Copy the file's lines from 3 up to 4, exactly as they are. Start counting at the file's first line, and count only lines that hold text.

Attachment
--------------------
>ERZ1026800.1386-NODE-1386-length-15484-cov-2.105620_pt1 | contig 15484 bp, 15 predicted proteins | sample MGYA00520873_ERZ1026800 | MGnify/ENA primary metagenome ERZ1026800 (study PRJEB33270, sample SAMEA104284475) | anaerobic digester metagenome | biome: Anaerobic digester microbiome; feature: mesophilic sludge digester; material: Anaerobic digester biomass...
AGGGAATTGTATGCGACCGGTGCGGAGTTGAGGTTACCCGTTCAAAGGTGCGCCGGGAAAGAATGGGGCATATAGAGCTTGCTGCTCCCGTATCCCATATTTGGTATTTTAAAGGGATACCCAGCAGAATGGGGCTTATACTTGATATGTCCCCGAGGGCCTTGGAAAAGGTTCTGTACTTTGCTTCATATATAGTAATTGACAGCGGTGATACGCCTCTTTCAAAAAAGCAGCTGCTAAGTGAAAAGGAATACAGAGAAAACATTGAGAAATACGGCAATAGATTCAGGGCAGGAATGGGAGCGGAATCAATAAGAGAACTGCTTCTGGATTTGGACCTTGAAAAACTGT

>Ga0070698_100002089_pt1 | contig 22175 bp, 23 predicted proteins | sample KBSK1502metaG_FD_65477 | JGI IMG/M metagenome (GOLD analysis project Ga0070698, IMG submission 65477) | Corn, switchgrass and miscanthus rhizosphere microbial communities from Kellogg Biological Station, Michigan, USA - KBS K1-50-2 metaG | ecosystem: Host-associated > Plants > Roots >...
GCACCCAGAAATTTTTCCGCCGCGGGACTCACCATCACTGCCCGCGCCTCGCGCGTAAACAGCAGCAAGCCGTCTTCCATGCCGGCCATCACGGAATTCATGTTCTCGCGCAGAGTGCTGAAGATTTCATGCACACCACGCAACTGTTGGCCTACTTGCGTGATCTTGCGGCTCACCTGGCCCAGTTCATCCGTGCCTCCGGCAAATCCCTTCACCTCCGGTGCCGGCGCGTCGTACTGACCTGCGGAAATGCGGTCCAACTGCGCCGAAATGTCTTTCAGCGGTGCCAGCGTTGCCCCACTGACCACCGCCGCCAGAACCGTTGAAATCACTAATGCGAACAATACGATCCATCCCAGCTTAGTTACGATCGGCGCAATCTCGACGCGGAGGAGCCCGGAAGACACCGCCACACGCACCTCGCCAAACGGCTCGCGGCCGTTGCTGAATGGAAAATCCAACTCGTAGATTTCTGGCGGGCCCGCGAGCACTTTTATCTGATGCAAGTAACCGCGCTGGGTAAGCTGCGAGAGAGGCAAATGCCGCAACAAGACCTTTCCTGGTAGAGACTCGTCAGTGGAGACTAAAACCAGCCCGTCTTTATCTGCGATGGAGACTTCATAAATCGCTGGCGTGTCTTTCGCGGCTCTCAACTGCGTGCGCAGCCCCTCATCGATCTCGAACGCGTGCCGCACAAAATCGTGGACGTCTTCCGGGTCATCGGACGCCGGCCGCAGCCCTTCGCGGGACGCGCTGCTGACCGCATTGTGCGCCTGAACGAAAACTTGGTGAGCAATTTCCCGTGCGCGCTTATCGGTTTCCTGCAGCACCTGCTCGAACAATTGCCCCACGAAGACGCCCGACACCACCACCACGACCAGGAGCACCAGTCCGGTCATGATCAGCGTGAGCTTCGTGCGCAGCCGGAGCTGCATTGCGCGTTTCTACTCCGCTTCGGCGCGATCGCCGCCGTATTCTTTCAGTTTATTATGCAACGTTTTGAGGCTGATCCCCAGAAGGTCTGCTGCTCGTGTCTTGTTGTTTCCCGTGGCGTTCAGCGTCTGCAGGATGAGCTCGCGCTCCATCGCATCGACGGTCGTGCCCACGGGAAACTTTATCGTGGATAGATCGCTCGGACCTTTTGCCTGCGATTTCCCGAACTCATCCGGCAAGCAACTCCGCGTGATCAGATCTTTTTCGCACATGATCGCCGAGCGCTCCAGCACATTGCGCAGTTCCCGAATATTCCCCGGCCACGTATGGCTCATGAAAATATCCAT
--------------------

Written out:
>Ga0070698_100002089_pt1 | contig 22175 bp, 23 predicted proteins | sample KBSK1502metaG_FD_65477 | JGI IMG/M metagenome (GOLD analysis project Ga0070698, IMG submission 65477) | Corn, switchgrass and miscanthus rhizosphere microbial communities from Kellogg Biological Station, Michigan, USA - KBS K1-50-2 metaG | ecosystem: Host-associated > Plants > Roots >...
GCACCCAGAAATTTTTCCGCCGCGGGACTCACCATCACTGCCCGCGCCTCGCGCGTAAACAGCAGCAAGCCGTCTTCCATGCCGGCCATCACGGAATTCATGTTCTCGCGCAGAGTGCTGAAGATTTCATGCACACCACGCAACTGTTGGCCTACTTGCGTGATCTTGCGGCTCACCTGGCCCAGTTCATCCGTGCCTCCGGCAAATCCCTTCACCTCCGGTGCCGGCGCGTCGTACTGACCTGCGGAAATGCGGTCCAACTGCGCCGAAATGTCTTTCAGCGGTGCCAGCGTTGCCCCACTGACCACCGCCGCCAGAACCGTTGAAATCACTAATGCGAACAATACGATCCATCCCAGCTTAGTTACGATCGGCGCAATCTCGACGCGGAGGAGCCCGGAAGACACCGCCACACGCACCTCGCCAAACGGCTCGCGGCCGTTGCTGAATGGAAAATCCAACTCGTAGATTTCTGGCGGGCCCGCGAGCACTTTTATCTGATGCAAGTAACCGCGCTGGGTAAGCTGCGAGAGAGGCAAATGCCGCAACAAGACCTTTCCTGGTAGAGACTCGTCAGTGGAGACTAAAACCAGCCCGTCTTTATCTGCGATGGAGACTTCATAAATCGCTGGCGTGTCTTTCGCGGCTCTCAACTGCGTGCGCAGCCCCTCATCGATCTCGAACGCGTGCCGCACAAAATCGTGGACGTCTTCCGGGTCATCGGACGCCGGCCGCAGCCCTTCGCGGGACGCGCTGCTGACCGCATTGTGCGCCTGAACGAAAACTTGGTGAGCAATTTCCCGTGCGCGCTTATCGGTTTCCTGCAGCACCTGCTCGAACAATTGCCCCACGAAGACGCCCGACACCACCACCACGACCAGGAGCACCAGTCCGGTCATGATCAGCGTGAGCTTCGTGCGCAGCCGGAGCTGCATTGCGCGTTTCTACTCCGCTTCGGCGCGATCGCCGCCGTATTCTTTCAGTTTATTATGCAACGTTTTGAGGCTGATCCCCAGAAGGTCTGCTGCTCGTGTCTTGTTGTTTCCCGTGGCGTTCAGCGTCTGCAGGATGAGCTCGCGCTCCATCGCATCGACGGTCGTGCCCACGGGAAACTTTATCGTGGATAGATCGCTCGGACCTTTTGCCTGCGATTTCCCGAACTCATCCGGCAAGCAACTCCGCGTGATCAGATCTTTTTCGCACATGATCGCCGAGCGCTCCAGCACATTGCGCAGTTCCCGAATATTCCCCGGCCACGTATGGCTCATGAAAATATCCAT